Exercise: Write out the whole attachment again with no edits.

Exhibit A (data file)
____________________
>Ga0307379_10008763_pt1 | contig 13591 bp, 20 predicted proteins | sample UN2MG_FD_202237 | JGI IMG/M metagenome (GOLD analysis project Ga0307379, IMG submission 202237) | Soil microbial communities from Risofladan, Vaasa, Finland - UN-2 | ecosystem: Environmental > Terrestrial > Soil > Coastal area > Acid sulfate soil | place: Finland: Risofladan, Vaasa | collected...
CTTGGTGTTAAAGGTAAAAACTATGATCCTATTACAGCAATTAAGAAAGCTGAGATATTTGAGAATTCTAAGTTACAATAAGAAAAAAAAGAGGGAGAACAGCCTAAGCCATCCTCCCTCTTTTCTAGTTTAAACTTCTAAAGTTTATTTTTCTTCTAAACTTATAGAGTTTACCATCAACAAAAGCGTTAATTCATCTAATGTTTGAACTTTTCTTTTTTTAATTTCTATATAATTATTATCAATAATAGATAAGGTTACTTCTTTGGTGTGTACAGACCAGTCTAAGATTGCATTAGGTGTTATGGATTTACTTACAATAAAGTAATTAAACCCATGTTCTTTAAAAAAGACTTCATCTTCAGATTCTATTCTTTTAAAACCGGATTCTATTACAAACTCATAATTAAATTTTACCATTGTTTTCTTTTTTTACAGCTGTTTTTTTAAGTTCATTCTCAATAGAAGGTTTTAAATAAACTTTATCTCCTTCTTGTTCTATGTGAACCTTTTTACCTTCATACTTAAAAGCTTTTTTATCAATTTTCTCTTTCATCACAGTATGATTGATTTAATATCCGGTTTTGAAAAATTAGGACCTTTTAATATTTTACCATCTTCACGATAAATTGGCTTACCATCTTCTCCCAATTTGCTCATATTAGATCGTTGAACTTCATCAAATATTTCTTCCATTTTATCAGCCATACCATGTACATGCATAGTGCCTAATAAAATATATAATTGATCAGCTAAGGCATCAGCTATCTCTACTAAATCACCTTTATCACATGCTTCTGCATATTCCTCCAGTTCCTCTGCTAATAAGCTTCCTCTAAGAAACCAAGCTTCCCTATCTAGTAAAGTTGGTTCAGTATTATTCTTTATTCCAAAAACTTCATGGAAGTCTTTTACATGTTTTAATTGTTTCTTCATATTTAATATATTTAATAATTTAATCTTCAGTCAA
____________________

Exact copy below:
>Ga0307379_10008763_pt1 | contig 13591 bp, 20 predicted proteins | sample UN2MG_FD_202237 | JGI IMG/M metagenome (GOLD analysis project Ga0307379, IMG submission 202237) | Soil microbial communities from Risofladan, Vaasa, Finland - UN-2 | ecosystem: Environmental > Terrestrial > Soil > Coastal area > Acid sulfate soil | place: Finland: Risofladan, Vaasa | collected...
CTTGGTGTTAAAGGTAAAAACTATGATCCTATTACAGCAATTAAGAAAGCTGAGATATTTGAGAATTCTAAGTTACAATAAGAAAAAAAAGAGGGAGAACAGCCTAAGCCATCCTCCCTCTTTTCTAGTTTAAACTTCTAAAGTTTATTTTTCTTCTAAACTTATAGAGTTTACCATCAACAAAAGCGTTAATTCATCTAATGTTTGAACTTTTCTTTTTTTAATTTCTATATAATTATTATCAATAATAGATAAGGTTACTTCTTTGGTGTGTACAGACCAGTCTAAGATTGCATTAGGTGTTATGGATTTACTTACAATAAAGTAATTAAACCCATGTTCTTTAAAAAAGACTTCATCTTCAGATTCTATTCTTTTAAAACCGGATTCTATTACAAACTCATAATTAAATTTTACCATTGTTTTCTTTTTTTACAGCTGTTTTTTTAAGTTCATTCTCAATAGAAGGTTTTAAATAAACTTTATCTCCTTCTTGTTCTATGTGAACCTTTTTACCTTCATACTTAAAAGCTTTTTTATCAATTTTCTCTTTCATCACAGTATGATTGATTTAATATCCGGTTTTGAAAAATTAGGACCTTTTAATATTTTACCATCTTCACGATAAATTGGCTTACCATCTTCTCCCAATTTGCTCATATTAGATCGTTGAACTTCATCAAATATTTCTTCCATTTTATCAGCCATACCATGTACATGCATAGTGCCTAATAAAATATATAATTGATCAGCTAAGGCATCAGCTATCTCTACTAAATCACCTTTATCACATGCTTCTGCATATTCCTCCAGTTCCTCTGCTAATAAGCTTCCTCTAAGAAACCAAGCTTCCCTATCTAGTAAAGTTGGTTCAGTATTATTCTTTATTCCAAAAACTTCATGGAAGTCTTTTACATGTTTTAATTGTTTCTTCATATTTAATATATTTAATAATTTAATCTTCAGTCAA